The FCPA Professor reports that a group of non-governmental organizations (NGOs) has requested that Blackfire Exploration, a Canadian mining and exploration company, be investigated for possible violations of Canada’s Corruption of Foreign Officials Act (CFPOA) for alleged improper payments to the Mayor of Chicomuselo, Chiapas.
The NGOs claim that Blackfire provided the mayor with benefits, including airline tickets for himself, his family and his associates, but acknowledge that Blackfire stopped honoring the “ridiculous propositions” after the the mayor asked it to arrange a sexual affair with a Playboy model.
Mike Koehler, author of the FCPA Professor blog, reported today that the U.S. Department of Justice (DOJ) has announced the arrest of John Joseph O’Shea for his alleged role in the bribery of Mexican government officials to secure contracts with Mexico’s Comision Federal de Electricidad (CFE) in violation of the U.S. Foreign Corrupt Practices Act (FCPA).
O’Shea was the General Manager of a Sugar Land, Texas-based subsidiary of Swiss electrical engineering company ABB Ltd. (NYSE: ABB). According to the indictment, the Texas subsidiary, which provides products and services to electrical utilities, allegedly paid money to a Mexican company that served as a sales representative for ABB on two CFE contracts worth approximately $81 million. The Mexican company was run by Fernando Maya Basurto, a Mexican citizen who pleaded guilty last week to conspiracy to violate the FCPA and U.S. money laundering laws.
O’Shea and Basurto allegedly arranged for CFE officials to receive payments totaling as much as 10% of the revenue that ABB received from CFE. The indictment seeks O’Shea’s forfeiture of approximately $3 million.
According to the FCPA Professor, “the improper payments were concealed through a series of financial transactions, first to U.S. bank accounts in the name of Basurto and certain of his family members, then through false invoices received from Basurto in the names of the intermediary companies, and then to the ‘foreign officials’”.
The FCPA Professor notes that a Mexican company and a Panamian company may, in addition to ABB and its U.S. subsidiaries, be subject to DOJ enforcement action as “agents of domestic concerns” under U.S. Code §§ 78dd-2(a) and 78dd-2(h)(1).
In the U.S., there are various federal and state laws that, subject to certain limited exceptions, prohibit the granting of value (for example, money, gifts, etc.) in exchange for the opportunity to provide goods or services to healthcare recipients or healthcare providers. These laws include the federal Anti-Kickback Statute, the self-referral prohibition (i.e., Stark Law), the Civil Monetary Penalty (CMP) laws, and any state law equivalents (in Texas, we have the Texas Patient Solicitation Act). To avoid violations of this complex web of laws, Mexican and other foreign businesses seeking to sell medical-related goods and services in the U.S. should review their marketing plans and proposed contractual arrangements with a U.S.-licensed attorney with healthcare expertise before embarking on any such plans or arrangements.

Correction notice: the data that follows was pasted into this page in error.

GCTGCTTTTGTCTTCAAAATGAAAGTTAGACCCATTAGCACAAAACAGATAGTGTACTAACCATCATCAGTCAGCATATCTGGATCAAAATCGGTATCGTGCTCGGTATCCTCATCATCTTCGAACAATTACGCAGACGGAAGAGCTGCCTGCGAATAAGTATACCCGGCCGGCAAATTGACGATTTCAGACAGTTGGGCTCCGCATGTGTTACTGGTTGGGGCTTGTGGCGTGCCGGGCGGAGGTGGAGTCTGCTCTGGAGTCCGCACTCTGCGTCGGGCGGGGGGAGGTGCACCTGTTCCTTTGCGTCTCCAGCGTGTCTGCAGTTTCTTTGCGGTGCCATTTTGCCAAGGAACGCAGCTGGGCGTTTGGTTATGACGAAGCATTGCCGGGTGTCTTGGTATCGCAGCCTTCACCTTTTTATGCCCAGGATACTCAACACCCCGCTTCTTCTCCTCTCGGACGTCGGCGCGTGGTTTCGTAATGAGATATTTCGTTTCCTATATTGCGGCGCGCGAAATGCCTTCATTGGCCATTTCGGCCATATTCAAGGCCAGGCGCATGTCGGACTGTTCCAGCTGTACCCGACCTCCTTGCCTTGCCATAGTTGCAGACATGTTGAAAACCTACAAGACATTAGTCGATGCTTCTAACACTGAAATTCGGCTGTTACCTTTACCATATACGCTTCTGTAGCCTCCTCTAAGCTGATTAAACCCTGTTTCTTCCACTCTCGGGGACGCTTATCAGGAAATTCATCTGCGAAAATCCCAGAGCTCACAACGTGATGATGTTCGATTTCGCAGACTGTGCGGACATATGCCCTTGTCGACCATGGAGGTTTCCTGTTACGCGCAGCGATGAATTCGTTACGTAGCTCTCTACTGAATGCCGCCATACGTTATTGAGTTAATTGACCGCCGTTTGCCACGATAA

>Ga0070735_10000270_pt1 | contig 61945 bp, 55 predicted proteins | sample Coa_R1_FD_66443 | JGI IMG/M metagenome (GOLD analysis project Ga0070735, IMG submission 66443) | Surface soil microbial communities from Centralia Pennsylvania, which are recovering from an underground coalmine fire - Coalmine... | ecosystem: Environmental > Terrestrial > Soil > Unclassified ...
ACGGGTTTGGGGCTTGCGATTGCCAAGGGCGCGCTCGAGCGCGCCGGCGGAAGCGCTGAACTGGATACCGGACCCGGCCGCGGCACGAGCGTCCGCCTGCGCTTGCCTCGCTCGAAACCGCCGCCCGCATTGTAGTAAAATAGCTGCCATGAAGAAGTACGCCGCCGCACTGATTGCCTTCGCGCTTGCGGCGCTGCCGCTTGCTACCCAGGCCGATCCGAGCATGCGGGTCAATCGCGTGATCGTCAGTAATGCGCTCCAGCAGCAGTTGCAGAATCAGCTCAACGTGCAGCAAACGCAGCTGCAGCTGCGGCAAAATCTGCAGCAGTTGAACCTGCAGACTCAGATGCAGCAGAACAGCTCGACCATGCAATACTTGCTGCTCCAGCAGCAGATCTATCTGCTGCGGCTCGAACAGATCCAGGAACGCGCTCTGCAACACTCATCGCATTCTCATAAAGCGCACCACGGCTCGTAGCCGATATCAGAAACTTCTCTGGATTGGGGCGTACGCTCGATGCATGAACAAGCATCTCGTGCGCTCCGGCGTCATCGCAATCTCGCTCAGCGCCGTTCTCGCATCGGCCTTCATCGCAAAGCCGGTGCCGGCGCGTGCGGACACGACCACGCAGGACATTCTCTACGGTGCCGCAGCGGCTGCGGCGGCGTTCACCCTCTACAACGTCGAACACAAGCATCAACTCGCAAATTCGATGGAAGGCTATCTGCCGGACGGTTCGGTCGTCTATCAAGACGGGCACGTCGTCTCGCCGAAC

Mexico also has certain laws prohibiting the granting of value in exchange for the opportunity to provide goods and services to healthcare recipients or healthcare providers. The Mexican laws are less complex than their U.S. counterparts and are limited to the government sector.
In general, these Mexican laws prohibit the granting of any payment, gift, or other consideration by bidders or prospective contracting parties on projects involving the supply of equipment or services to public-health related government (or other governmental) entities in Mexico, whether at the federal or state level. Such entities include, without limitation, Mexico’s Social Security Institute (IMSS) and Institute for Social Security and Services for State Workers (ISSSTE). There are also Mexican laws that prohibit government officials from receiving such payments, gifts, or other consideration. Note that even if a payment is permitted under Mexican law, the payment may be prohibited under the U.S. Foreign Corrupt Practices Act (for more on the FCPA, check out The FCPA Blog).
For private bids and contracts in Mexico, including private bid contests organized by private hospitals or doctor groups that are not affiliated with government entities, there are generallyno prohibitions or restrictions on payments, gifts, or other consideration given to such hospitals or doctors. However, the officers of the hospitals or the doctors may be subject to ethical rules that prohibit or restrict the receipt or acceptance of these benefits.